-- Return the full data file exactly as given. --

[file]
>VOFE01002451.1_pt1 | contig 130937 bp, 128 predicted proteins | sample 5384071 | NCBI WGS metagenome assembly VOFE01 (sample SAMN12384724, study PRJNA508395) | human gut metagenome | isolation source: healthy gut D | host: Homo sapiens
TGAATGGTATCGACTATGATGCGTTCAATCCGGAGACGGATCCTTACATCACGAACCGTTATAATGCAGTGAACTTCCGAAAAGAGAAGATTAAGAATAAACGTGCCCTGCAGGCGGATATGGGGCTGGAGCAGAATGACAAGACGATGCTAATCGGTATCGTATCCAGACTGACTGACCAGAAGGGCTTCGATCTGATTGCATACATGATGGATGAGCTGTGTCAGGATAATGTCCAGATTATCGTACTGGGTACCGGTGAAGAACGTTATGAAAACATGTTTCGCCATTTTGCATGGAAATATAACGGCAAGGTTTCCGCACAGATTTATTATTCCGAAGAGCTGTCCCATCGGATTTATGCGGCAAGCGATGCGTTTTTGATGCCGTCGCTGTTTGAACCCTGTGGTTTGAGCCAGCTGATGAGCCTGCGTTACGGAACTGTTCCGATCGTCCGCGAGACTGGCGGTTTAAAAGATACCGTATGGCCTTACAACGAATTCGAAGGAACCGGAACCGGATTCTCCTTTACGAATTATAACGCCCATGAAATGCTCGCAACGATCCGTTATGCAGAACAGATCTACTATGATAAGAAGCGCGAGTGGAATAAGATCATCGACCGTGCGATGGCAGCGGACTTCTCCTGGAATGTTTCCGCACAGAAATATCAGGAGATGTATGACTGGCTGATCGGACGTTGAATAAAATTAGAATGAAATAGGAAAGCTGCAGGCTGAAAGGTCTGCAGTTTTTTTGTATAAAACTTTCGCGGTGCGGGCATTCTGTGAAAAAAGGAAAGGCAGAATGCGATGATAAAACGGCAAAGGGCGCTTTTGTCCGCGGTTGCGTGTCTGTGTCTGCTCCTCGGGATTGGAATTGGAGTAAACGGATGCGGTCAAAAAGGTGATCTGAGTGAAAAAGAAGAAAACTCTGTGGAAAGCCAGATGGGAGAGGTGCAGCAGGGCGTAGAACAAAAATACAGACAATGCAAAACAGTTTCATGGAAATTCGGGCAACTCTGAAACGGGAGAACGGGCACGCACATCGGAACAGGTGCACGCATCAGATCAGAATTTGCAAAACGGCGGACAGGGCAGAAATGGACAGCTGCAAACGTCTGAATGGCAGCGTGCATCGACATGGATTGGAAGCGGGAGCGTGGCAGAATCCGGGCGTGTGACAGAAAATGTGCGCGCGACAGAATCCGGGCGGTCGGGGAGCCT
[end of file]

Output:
>VOFE01002451.1_pt1 | contig 130937 bp, 128 predicted proteins | sample 5384071 | NCBI WGS metagenome assembly VOFE01 (sample SAMN12384724, study PRJNA508395) | human gut metagenome | isolation source: healthy gut D | host: Homo sapiens
TGAATGGTATCGACTATGATGCGTTCAATCCGGAGACGGATCCTTACATCACGAACCGTTATAATGCAGTGAACTTCCGAAAAGAGAAGATTAAGAATAAACGTGCCCTGCAGGCGGATATGGGGCTGGAGCAGAATGACAAGACGATGCTAATCGGTATCGTATCCAGACTGACTGACCAGAAGGGCTTCGATCTGATTGCATACATGATGGATGAGCTGTGTCAGGATAATGTCCAGATTATCGTACTGGGTACCGGTGAAGAACGTTATGAAAACATGTTTCGCCATTTTGCATGGAAATATAACGGCAAGGTTTCCGCACAGATTTATTATTCCGAAGAGCTGTCCCATCGGATTTATGCGGCAAGCGATGCGTTTTTGATGCCGTCGCTGTTTGAACCCTGTGGTTTGAGCCAGCTGATGAGCCTGCGTTACGGAACTGTTCCGATCGTCCGCGAGACTGGCGGTTTAAAAGATACCGTATGGCCTTACAACGAATTCGAAGGAACCGGAACCGGATTCTCCTTTACGAATTATAACGCCCATGAAATGCTCGCAACGATCCGTTATGCAGAACAGATCTACTATGATAAGAAGCGCGAGTGGAATAAGATCATCGACCGTGCGATGGCAGCGGACTTCTCCTGGAATGTTTCCGCACAGAAATATCAGGAGATGTATGACTGGCTGATCGGACGTTGAATAAAATTAGAATGAAATAGGAAAGCTGCAGGCTGAAAGGTCTGCAGTTTTTTTGTATAAAACTTTCGCGGTGCGGGCATTCTGTGAAAAAAGGAAAGGCAGAATGCGATGATAAAACGGCAAAGGGCGCTTTTGTCCGCGGTTGCGTGTCTGTGTCTGCTCCTCGGGATTGGAATTGGAGTAAACGGATGCGGTCAAAAAGGTGATCTGAGTGAAAAAGAAGAAAACTCTGTGGAAAGCCAGATGGGAGAGGTGCAGCAGGGCGTAGAACAAAAATACAGACAATGCAAAACAGTTTCATGGAAATTCGGGCAACTCTGAAACGGGAGAACGGGCACGCACATCGGAACAGGTGCACGCATCAGATCAGAATTTGCAAAACGGCGGACAGGGCAGAAATGGACAGCTGCAAACGTCTGAATGGCAGCGTGCATCGACATGGATTGGAAGCGGGAGCGTGGCAGAATCCGGGCGTGTGACAGAAAATGTGCGCGCGACAGAATCCGGGCGGTCGGGGAGCCT